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Greg Zeschuk reflects on leaving BioWare for beer

"You just get tired of it after a while."

"You just get tired of it after a while." He probably couldn't have put it better. He being Greg Zeschuk, one of the founders of BioWare, and one half of its famous and now retired doctor duo leadership.

He retired in September. He explained that his passion for games had waned, and that he wanted to do horrid things likes spend time with family and friends. Oh and beer, but more on that later.

Zeschuk's retirement came after a tough time at BioWare. Zeschuk personally steered Star Wars: The Old Republic to launch. It was EA's biggest and most expensive project ever. It was supposed to emulate the kind of success enjoyed by World of Warcraft for arch-rival Activision Blizzard. But it didn't.


Shortly after, BioWare faced a storm of criticism about the ending of Mass Effect 3: a game that should have been (and was in many regards) a crowning triumph for the studio.

Trent Oster, a less well-known founder of BioWare, told me of his meeting with Greg Zeschuk at this time. He said Greg Zeschuk look dejected and barely talked about work. Oster told me of a younger Zeschuk that would bound around the BioWare office making up songs about each and every employee there.

Were Mass Effect 3 and SWTOR the final straws?

"Everything's a factor," he told Polygon. "There's nothing that's not a factor, but there's no single one thing.

"I think the best way I can describe is: Do the same thing for twenty years and it's very, very intense. It's very high pressure. It's very high stress. It's challenging. It's sometimes rewarding and sometimes it's not. And you just get tired of it after awhile ... Sometimes you just need to change things."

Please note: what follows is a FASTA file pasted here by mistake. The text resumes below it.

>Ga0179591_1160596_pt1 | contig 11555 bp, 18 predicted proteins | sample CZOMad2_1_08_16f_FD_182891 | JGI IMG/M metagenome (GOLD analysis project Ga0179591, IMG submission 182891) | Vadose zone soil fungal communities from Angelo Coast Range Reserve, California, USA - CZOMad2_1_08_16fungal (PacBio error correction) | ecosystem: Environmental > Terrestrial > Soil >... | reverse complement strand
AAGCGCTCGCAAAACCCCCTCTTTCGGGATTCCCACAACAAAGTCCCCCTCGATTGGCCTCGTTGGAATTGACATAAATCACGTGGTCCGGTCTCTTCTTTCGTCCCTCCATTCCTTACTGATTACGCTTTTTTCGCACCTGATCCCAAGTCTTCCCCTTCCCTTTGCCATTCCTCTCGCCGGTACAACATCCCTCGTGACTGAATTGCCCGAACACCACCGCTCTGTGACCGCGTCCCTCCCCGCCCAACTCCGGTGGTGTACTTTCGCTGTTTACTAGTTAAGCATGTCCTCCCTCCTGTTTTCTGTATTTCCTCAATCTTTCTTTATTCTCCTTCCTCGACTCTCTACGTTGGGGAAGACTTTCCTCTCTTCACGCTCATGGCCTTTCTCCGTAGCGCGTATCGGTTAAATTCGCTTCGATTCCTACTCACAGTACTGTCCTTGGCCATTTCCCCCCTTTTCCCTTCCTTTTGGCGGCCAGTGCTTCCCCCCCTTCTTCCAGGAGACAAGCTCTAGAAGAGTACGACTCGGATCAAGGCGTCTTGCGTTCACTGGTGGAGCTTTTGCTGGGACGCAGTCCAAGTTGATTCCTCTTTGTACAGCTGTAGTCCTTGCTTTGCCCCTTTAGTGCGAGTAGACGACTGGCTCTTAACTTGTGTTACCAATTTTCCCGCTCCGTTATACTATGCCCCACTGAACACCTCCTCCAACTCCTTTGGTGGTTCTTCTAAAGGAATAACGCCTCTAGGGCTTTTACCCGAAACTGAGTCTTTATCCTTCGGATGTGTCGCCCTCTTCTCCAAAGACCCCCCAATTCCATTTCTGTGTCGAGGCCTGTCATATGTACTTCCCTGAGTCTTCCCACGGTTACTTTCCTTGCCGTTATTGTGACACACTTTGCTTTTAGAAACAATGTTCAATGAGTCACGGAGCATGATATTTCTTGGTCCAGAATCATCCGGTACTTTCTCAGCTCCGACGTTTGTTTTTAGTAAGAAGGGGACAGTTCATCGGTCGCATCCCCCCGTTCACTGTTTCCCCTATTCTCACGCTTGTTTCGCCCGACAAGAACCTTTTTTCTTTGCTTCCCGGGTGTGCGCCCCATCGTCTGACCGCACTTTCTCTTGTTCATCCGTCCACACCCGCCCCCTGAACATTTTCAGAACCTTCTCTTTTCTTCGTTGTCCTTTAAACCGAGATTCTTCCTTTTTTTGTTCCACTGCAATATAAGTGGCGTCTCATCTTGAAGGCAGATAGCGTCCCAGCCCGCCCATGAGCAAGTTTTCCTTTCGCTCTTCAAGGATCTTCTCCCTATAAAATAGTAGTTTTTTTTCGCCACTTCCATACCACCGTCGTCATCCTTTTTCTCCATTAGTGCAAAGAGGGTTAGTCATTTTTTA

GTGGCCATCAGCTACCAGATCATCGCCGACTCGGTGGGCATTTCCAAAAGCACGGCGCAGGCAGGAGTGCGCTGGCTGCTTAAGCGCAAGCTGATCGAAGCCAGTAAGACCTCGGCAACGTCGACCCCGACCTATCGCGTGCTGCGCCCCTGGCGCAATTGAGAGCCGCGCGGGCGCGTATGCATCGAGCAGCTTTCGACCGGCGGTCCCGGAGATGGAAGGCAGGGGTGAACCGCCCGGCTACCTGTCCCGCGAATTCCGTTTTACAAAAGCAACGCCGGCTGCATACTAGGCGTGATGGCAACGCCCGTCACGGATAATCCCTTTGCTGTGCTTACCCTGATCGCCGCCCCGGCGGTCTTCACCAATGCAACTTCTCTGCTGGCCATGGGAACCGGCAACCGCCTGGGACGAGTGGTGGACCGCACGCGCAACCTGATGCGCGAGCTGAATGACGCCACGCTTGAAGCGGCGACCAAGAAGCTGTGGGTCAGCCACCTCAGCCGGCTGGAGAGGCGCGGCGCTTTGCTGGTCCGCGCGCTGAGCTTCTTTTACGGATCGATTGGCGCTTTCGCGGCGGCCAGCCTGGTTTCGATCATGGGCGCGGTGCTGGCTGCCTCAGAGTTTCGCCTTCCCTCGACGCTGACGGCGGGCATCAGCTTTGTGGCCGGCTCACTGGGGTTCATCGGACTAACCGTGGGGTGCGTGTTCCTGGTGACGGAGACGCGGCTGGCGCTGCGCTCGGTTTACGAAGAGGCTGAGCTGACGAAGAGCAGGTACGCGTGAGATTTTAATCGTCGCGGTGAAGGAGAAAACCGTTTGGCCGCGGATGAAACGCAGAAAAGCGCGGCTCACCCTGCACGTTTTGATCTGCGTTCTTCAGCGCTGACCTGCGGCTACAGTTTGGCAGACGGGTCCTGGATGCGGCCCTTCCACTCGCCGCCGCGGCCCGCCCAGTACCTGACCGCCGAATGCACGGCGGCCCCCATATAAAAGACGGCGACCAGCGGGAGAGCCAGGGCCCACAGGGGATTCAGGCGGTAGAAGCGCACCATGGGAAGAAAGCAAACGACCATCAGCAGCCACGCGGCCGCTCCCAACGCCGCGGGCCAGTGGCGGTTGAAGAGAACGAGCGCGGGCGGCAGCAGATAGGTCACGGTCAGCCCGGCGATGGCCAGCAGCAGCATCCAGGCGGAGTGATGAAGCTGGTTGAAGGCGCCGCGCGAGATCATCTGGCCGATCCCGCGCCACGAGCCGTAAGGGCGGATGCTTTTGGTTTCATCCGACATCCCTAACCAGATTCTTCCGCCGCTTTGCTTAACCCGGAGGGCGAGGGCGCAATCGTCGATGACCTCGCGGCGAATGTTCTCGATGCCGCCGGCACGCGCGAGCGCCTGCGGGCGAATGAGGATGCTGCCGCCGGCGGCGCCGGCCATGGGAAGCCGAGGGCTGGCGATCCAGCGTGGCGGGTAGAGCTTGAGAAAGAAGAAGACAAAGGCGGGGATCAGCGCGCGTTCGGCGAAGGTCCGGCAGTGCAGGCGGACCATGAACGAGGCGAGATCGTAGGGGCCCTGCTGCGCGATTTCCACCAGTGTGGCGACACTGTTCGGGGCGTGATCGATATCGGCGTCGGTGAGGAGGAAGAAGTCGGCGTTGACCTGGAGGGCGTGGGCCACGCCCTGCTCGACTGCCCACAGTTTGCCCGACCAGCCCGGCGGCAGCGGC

"One of the few things I find kind of funny is the responses of the fans," Greg Zeschuk added, "because they sort of respond that they are kind of mad at us for leaving because they think we owe them more games.

"You know it's sad; I wish I could deliver on that, but I don't think I would be as good as I was in that space historically. Like I said, the fire wasn't there."

In 2007, EA became the new owner of BioWare. In the years that followed, BioWare established itself as a mainstream multi-platform RPG powerhouse. The games remained undeniably BioWare, but with the introduction of multiplayer and downloadable this-and-thats, the games were also undeniably EA.

Nevertheless, BioWare kept its identity within the huge EA machine. Greg Zeschuk explained that "our company was mature enough and there was enough good people throughout to handle the EA bear hug - something that is well meaning but vigorous".

Whether BioWare can survive that "EA bear hug" with Zeschuk and Muzyka gone remains to be seen. Trent Oster cast his doubts when I spoke to him, but Zeschuk believes he left everything in good order.

"We still love the people, love the games, love the company, it just had to succeed without us and we wanted to make sure there were great leaders in place to make that happen," he said.

Greg Zeschuk now pours his enthusiasm into beer. The Beer Diaries is his new project. It's a website with a weekly online show celebrating independent beer brewing around the world. Zeschuk said 20 shows had been shot already.

The Beer Diaries tells the stories of the ants fighting the lions: the micro breweries taking on the mega breweries. It's a story close to Greg Zeschuk's heart - it reminds him of him.

But what of gaming - is Greg Zeschuk ever going to come back? Last September when he retired he suggested not.

"Yeah, it's probably not," he said again. "I'm having fun doing what I'm doing, so probably not. We'll see, but I'm not planning on it at this point for sure."

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Robert Purchese avatar

Robert Purchese

Associate Editor

Bertie is a synonym for Eurogamer. Writes, podcasts, looks after the Supporter Programme. Talks a lot.

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